(12) RPE = 100 Bias MEAN obs .

The mean biases of SWE estimates obtained without and with assimilation were also compared. Performance was estimated for SWE higher than 48 kg m−2(about 20 cm of snow depth), derived from measurements, to attenuate problems of shallow snow cover variability or heterogeneity in the AMSR-2 grid cells. To analyze the impact of the vegetation, results were separated according to the fraction of fcover: moderate fcover (fcover< 75 %, 10 sites) and high fcover (fcover> 75 %, 2 sites) (see Table 2 for fcover site information).

The accuracy needed for hydrological applications is a SWE RPE lower than 15 % (Vachon, 2009; Larue et al., 2017), which is the same performance objective as the CoreH2O project (10 % for SWE >30 cm and 3 cm for SWE <30 cm, Rott et al., 2010) and the GlobSnow2 product (Luojus et al., 2014). This error threshold corresponds to an RMSE of about 45 kg m−2 for a measured average Quebec snowpack about 300 kg m−2 of SWE. The ability to accurately estimate the annual SWE maximum (SWEmax) was also studied since it is one of the most important variables for hydrological applications. It allows the amount of water stored in the snowpack before the spring snowmelt to be described. To avoid extreme values, the SWEmax is estimated as the average of the SWE for a time period of ±2 days around the detected SWEmax.

(c) Experiment C: the quality of the DA scheme could strongly depend upon the choice of state variables. In the A and B experiments, we chose to pre-calibrate forest and soil parameters and to use a constant snow stickiness parameter (τsnow) fixed at 0.17 (Larue et al., 2018). Nevertheless, these calibrations are empirical and should be adjusted for each site. It depends on several parameters that are difficult to measure at a 10×10 km2 spatial scale (snow grains, canopy, biomass, etc.). The forest parameter ω strongly affects the PMW emission from the vegetation, which can represent more than 60 % of the signal measured by satellite sensors (see discussion in Sect. 5.2). Kwon et al. (2017) have shown that the contribution of TB Veg to TB TOA was better represented by considering ω free in the DA scheme, and improvements in the resulting SD were evident for the forest land cover type (about 5 % with DMRT-ML). In Experiment C, the DA scheme was thus tested using ω and τsnowas free variables in the assimilation process (called the “DA_c_TB_11,19,37” experiment). The DA_c_TB_11,19,37 experiment is identical to the DA_b_TB_11,19,37 experiment (over the 43 winters); only the state variables were changed. The ω parameter was perturbed with Gaussian noise, centered on 0.07 (as calibrated), with a standard deviation of 0.02 and bounded by 0.05 and 0.12 (reasonable range of TB TOA RMSE values; Fig. 3). The snow stickiness parameter was perturbed by Gaussian noise, centered on 0.17, with a standard deviation of 0.15 and bounded by 0.1 and 0.46. These limits correspond to the range of τsnow values extracted from Larue et al. (2018) over the same study area. The ensemble size was kept to 150 members.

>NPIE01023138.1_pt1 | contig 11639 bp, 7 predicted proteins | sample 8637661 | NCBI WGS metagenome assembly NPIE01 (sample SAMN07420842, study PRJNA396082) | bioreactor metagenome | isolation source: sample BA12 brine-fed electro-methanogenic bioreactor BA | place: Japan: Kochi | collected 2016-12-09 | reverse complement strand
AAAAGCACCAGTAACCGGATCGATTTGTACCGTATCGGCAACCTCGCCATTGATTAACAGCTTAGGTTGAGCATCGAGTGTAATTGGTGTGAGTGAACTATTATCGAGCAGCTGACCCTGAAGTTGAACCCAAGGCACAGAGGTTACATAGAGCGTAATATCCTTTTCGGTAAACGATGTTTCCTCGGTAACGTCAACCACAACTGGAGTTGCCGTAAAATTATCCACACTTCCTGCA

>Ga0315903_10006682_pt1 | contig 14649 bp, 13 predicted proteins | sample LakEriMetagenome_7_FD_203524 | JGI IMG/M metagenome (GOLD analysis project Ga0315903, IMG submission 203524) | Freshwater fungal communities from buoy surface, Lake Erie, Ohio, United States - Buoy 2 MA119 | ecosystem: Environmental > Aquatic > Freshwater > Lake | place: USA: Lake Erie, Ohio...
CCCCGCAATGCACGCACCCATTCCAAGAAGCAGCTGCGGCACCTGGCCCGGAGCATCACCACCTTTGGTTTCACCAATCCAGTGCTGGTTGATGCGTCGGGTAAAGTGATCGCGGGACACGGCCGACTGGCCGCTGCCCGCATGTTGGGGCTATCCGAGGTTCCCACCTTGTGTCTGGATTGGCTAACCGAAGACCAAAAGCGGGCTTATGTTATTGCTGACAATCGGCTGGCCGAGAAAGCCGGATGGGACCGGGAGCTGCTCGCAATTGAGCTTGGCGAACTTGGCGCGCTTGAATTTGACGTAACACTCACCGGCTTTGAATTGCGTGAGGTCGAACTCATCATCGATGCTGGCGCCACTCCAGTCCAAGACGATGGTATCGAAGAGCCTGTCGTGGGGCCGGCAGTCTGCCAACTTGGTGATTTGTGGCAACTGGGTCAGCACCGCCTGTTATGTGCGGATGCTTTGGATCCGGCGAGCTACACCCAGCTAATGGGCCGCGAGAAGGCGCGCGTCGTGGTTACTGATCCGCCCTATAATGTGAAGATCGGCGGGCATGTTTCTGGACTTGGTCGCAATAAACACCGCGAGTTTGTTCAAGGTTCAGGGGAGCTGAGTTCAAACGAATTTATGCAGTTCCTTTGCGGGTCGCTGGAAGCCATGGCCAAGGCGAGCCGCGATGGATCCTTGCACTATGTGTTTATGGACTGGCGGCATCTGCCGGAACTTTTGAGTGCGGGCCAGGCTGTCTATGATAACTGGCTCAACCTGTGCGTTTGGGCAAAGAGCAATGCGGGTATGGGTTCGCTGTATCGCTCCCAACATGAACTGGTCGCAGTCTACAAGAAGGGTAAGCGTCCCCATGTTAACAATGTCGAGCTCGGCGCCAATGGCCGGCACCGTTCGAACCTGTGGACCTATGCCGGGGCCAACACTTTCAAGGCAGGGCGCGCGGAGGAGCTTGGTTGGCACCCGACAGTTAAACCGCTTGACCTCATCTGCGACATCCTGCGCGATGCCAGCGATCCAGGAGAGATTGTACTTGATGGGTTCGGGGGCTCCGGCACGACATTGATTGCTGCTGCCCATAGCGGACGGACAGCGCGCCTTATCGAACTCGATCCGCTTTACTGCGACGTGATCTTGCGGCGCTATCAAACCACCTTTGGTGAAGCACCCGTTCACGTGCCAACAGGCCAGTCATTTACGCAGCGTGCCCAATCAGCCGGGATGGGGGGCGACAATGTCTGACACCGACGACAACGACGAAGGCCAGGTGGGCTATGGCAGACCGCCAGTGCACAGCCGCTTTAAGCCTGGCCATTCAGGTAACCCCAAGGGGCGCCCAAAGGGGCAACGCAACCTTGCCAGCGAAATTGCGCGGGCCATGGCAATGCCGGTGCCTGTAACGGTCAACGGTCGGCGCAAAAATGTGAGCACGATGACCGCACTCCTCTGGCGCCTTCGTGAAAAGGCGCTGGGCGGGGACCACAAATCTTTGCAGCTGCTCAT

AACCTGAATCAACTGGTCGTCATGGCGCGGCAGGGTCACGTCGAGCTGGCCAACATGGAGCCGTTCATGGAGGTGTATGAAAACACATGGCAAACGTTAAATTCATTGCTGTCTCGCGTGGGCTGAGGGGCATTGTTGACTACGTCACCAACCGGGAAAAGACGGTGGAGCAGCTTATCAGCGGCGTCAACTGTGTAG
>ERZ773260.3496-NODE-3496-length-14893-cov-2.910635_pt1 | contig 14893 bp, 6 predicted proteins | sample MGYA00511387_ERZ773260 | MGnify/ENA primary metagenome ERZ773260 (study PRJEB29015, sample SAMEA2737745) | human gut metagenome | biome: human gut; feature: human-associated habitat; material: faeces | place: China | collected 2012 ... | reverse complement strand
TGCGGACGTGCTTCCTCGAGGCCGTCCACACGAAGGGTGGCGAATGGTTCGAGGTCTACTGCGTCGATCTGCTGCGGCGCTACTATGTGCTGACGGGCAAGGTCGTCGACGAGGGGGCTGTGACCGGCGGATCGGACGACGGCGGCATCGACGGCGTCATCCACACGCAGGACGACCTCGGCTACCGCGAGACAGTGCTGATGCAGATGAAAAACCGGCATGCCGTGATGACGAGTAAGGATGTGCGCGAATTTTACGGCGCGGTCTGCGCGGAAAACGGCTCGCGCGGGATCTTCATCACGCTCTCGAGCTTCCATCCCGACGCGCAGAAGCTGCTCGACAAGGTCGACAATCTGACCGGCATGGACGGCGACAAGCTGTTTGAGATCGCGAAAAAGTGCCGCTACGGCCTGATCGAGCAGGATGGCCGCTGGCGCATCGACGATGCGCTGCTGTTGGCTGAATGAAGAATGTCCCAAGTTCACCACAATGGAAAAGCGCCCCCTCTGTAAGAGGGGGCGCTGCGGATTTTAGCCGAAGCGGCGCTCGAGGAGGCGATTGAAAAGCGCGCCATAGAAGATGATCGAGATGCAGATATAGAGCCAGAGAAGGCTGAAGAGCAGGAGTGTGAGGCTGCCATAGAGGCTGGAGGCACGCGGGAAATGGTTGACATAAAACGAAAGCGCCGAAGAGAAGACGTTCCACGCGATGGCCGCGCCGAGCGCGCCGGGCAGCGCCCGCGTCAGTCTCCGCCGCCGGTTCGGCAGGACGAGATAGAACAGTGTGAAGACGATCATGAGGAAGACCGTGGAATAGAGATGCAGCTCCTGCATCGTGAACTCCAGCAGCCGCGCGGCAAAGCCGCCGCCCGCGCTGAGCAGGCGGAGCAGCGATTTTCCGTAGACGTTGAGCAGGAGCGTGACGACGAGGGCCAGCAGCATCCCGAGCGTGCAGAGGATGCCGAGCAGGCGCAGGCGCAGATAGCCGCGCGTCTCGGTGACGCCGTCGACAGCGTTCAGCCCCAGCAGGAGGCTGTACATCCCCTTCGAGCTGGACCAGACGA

Table 5Averaged SWE ensemble RMSE (see Eq. 11) obtained with and without DA, according to the experiment (see Sect. 3.4.3, Table 3 for acronyms) for each tested site. RMSEdry-snow is the SWE ensemble RMSE obtained from 1 December to 15 March. RMSEannual is estimated over the whole winter (when snowpack is detected). No. corresponds to the site (see Table 1).

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4 Results

4.1 Results of model inversions